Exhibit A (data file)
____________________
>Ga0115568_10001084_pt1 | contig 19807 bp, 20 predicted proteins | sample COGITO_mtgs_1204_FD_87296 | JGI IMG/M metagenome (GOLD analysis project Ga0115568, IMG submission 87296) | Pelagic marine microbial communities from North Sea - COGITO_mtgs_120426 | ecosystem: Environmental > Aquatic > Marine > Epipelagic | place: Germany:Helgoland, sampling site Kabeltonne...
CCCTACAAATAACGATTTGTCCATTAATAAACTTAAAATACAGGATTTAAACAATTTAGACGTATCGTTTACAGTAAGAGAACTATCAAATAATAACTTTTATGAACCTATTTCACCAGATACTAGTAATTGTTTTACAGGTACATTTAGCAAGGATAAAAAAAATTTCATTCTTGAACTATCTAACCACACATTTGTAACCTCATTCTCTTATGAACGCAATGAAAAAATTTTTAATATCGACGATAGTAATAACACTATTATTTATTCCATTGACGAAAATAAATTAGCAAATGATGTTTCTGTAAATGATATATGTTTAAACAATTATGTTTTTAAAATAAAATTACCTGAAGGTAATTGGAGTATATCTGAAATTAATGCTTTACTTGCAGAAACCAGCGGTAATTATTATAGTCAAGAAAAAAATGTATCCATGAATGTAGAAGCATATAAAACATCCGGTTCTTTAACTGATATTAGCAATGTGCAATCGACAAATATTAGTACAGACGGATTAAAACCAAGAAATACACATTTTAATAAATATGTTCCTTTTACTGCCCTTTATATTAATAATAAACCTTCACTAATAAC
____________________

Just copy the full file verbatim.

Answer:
>Ga0115568_10001084_pt1 | contig 19807 bp, 20 predicted proteins | sample COGITO_mtgs_1204_FD_87296 | JGI IMG/M metagenome (GOLD analysis project Ga0115568, IMG submission 87296) | Pelagic marine microbial communities from North Sea - COGITO_mtgs_120426 | ecosystem: Environmental > Aquatic > Marine > Epipelagic | place: Germany:Helgoland, sampling site Kabeltonne...
CCCTACAAATAACGATTTGTCCATTAATAAACTTAAAATACAGGATTTAAACAATTTAGACGTATCGTTTACAGTAAGAGAACTATCAAATAATAACTTTTATGAACCTATTTCACCAGATACTAGTAATTGTTTTACAGGTACATTTAGCAAGGATAAAAAAAATTTCATTCTTGAACTATCTAACCACACATTTGTAACCTCATTCTCTTATGAACGCAATGAAAAAATTTTTAATATCGACGATAGTAATAACACTATTATTTATTCCATTGACGAAAATAAATTAGCAAATGATGTTTCTGTAAATGATATATGTTTAAACAATTATGTTTTTAAAATAAAATTACCTGAAGGTAATTGGAGTATATCTGAAATTAATGCTTTACTTGCAGAAACCAGCGGTAATTATTATAGTCAAGAAAAAAATGTATCCATGAATGTAGAAGCATATAAAACATCCGGTTCTTTAACTGATATTAGCAATGTGCAATCGACAAATATTAGTACAGACGGATTAAAACCAAGAAATACACATTTTAATAAATATGTTCCTTTTACTGCCCTTTATATTAATAATAAACCTTCACTAATAAC